PubSub 101 - Creating Data Flows With Topics

PubSub 101 - Creating Data Flows With Topics

Patrick Deziel | Wednesday, Nov 22, 2023 |  Ensign Data StreamingPubSub 101

If you struggle to build analytics and models that keep up with changing data, it might be because you haven’t yet learned to think about data in terms of topics. In this module, learn how by solving a real-world, real-time problem!

Check out Part One and Part Two of this series if you missed them!

How Relational Databases Cause Model Drift

Our favorite SQL databases (PostgreSQL, sqlite, DuckDB, etc) are fantastic for working with tabular data, but at best they only tell us the current state of our data. But what if our analytics need to model how that data is changing over time (e.g. model drift, concept drift, data drift)? What if we need to compare the current state of our data to what it looked like this time last year?

If you find yourself asking the above questions, it’s a good sign that you might benefit from reframing your thinking from the static perspective of data (aka “snapshots”) to a streaming perspective.

You can encourage this reframing using a technique called change data capture (CDC), which is a method for capturing the individual changes to a database over time.

Ensign is a great way to instrument change data capture, since it can be used to reconstruct the state of your relational database at any point in time, reprocess previously consumed data in the exact same order that it was produced (for model reproducibility), or identify data drift in real-time.

How to Think in Topics

An Ensign topic is a globally ordered and globally distributed stream of events. They are somewhat analogous to the concept of tables in a relational database, however there are a few important differences:

PropertyTablesTopics
MutabilityCan create, read, update, delete rowsEvents are immutable - can only publish new Events
HeterogenityColumns usually have singular data typesEvents can have varying data types and schemas
OrderingRows are not explicitly ordered and ordering usually happens at query timeEvents have a defined ordering and the ordering is consistent across replicas

Consider a retail store that tracks inventory using a relational database. It might have one table called Products so that new products can be registered and their prices can be updated regularly, and another table called Inventory with foreign key relationships to view and update the availability of specific products within the store.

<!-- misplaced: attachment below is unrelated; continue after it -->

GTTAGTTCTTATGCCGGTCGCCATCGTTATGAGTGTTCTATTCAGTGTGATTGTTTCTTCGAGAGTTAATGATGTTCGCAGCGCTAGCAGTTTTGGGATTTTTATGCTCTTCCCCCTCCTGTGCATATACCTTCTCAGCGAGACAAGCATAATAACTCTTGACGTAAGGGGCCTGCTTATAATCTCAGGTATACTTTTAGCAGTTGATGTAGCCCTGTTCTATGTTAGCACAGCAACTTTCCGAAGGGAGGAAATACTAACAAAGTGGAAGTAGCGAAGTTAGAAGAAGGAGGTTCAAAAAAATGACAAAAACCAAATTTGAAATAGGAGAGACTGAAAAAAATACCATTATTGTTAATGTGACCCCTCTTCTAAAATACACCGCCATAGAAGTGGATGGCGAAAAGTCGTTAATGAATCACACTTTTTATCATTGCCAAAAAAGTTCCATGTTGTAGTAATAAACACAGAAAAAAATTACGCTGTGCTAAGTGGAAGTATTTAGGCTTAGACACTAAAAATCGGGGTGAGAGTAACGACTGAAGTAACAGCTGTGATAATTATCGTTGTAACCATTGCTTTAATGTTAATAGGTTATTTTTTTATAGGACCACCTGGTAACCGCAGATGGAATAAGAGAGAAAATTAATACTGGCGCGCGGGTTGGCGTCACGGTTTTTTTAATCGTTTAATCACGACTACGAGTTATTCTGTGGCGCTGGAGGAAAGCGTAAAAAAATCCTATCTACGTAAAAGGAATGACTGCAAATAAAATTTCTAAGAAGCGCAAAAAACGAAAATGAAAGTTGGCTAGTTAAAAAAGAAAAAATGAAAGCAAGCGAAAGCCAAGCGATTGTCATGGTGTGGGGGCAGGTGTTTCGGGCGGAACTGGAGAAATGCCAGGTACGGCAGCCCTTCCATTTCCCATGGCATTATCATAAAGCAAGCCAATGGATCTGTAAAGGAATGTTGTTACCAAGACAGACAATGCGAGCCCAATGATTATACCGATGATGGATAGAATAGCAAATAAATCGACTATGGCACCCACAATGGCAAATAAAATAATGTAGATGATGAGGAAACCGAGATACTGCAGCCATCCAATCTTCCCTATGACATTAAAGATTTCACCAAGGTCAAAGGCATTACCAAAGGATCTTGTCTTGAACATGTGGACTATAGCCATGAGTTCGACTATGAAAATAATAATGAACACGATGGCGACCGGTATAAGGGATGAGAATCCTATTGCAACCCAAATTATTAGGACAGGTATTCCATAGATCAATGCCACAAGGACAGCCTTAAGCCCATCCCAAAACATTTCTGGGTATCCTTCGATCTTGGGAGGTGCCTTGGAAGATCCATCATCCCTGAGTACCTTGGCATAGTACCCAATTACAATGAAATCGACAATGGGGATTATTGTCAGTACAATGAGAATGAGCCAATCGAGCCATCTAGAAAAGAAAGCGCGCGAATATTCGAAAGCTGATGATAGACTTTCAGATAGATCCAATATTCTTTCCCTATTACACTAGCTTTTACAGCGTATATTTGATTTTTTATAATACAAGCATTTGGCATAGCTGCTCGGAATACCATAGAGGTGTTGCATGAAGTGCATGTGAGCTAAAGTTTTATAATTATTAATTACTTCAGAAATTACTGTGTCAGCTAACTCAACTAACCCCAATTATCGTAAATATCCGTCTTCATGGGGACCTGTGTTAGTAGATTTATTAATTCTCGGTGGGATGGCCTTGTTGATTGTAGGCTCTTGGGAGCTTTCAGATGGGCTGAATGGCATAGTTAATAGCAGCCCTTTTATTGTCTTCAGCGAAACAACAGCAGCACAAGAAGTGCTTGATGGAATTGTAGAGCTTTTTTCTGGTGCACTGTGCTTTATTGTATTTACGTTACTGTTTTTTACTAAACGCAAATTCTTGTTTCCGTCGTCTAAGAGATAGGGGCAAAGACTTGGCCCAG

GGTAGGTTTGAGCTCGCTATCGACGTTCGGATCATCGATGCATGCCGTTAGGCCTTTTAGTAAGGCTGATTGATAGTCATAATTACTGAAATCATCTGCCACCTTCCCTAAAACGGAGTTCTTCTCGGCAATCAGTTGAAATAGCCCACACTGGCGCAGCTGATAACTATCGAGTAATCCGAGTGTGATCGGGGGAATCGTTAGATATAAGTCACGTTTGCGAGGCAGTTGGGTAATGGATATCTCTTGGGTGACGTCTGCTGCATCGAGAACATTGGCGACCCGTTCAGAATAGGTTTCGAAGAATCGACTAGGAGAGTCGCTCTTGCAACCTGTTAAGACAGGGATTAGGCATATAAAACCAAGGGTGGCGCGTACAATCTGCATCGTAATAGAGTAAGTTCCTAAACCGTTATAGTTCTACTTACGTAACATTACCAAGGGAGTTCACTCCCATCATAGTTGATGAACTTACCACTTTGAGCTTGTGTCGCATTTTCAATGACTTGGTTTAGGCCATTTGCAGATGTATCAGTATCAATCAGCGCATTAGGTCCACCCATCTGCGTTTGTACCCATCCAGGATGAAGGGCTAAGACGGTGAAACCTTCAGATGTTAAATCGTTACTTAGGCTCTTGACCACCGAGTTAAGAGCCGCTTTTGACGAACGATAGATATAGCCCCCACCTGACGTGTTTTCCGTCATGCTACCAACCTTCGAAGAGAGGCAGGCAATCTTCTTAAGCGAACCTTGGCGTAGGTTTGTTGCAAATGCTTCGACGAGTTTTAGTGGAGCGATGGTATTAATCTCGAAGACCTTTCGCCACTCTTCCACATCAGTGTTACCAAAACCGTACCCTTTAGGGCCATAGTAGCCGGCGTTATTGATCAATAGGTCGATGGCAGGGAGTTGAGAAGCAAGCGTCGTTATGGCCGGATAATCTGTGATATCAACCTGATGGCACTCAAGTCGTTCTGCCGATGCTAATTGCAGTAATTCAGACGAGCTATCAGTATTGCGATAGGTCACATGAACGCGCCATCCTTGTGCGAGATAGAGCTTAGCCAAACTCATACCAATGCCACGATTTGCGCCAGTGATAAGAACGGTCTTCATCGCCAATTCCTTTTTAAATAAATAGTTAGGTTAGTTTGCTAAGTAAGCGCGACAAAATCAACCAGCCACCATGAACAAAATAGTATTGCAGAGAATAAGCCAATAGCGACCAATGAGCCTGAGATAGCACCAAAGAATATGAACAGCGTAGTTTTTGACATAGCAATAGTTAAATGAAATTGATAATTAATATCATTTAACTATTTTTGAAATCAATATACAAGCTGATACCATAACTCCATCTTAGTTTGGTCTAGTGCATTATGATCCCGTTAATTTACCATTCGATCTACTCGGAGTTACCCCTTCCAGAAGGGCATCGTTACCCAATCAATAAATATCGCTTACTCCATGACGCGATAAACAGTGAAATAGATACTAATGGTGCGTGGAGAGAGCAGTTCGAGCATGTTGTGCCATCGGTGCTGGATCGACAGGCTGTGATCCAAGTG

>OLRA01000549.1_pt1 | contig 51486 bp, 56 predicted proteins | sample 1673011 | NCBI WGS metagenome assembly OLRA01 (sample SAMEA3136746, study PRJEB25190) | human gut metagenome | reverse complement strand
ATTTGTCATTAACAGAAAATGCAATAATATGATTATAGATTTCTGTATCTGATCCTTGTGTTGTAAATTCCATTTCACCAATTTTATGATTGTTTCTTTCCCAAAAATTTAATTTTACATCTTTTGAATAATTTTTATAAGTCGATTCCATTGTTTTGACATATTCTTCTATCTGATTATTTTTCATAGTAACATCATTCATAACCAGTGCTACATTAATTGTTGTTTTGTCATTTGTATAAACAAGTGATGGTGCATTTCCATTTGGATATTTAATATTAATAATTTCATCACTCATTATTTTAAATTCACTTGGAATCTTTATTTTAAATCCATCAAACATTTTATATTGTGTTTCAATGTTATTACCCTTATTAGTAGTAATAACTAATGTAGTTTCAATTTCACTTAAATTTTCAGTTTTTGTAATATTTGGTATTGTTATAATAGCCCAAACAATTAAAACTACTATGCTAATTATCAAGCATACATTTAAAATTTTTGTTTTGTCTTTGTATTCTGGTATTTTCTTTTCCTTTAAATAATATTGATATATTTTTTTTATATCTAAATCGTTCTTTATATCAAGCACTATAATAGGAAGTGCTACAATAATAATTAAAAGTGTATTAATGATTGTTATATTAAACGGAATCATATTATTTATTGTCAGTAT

If we were to redesign this as an event-driven architecture, we might include a product-updates topic to track updates to product names, prices, etc. and an inventory-updates topic to track changes to product inventory. The individual events are updates to those topics, similar to how we would use the ADD, UPDATE, and DELETE SQL keywords to update rows in the relational database.

Here, the topics track the changes to the products and inventory rather than just the current state of the inventory.

Designing Data Flows

Now let’s return to our flight-tracking project from Part One of this course.

Suppose we want to track aircraft flights in the hopes of building a real-time model to predict flight delays. One of the first steps is to think about what kinds of data will be flowing through the application.

  1. The positions of ongoing flights.
  2. The trained models and the data they were trained on.
  3. The arrival predictions made by the models.

“Data Flows”

The above diagram loosely represents how the data will flow through the application. We will ingest data from an API into a flight-updates topic, use it to train real-time models for the arrival-models topic, and eventually expose model inferences to users via the arrival-predictions topic.

One advantage of event-driven architectures is that the topics are completely decoupled. Each component of the application can be tested independently, and we can feel free to experiment without breaking the prototype. For example, if we want to include weather data as a feature for model training we can simply add a weather-updates topic.

To be continued…

In the next module, you’ll create a real-time publisher to query an API and publish flight data to Ensign!

Photo by Jérôme Prax on Unsplash

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In this module you will create custom data streams to solve a real-world, real-time analytics problem.

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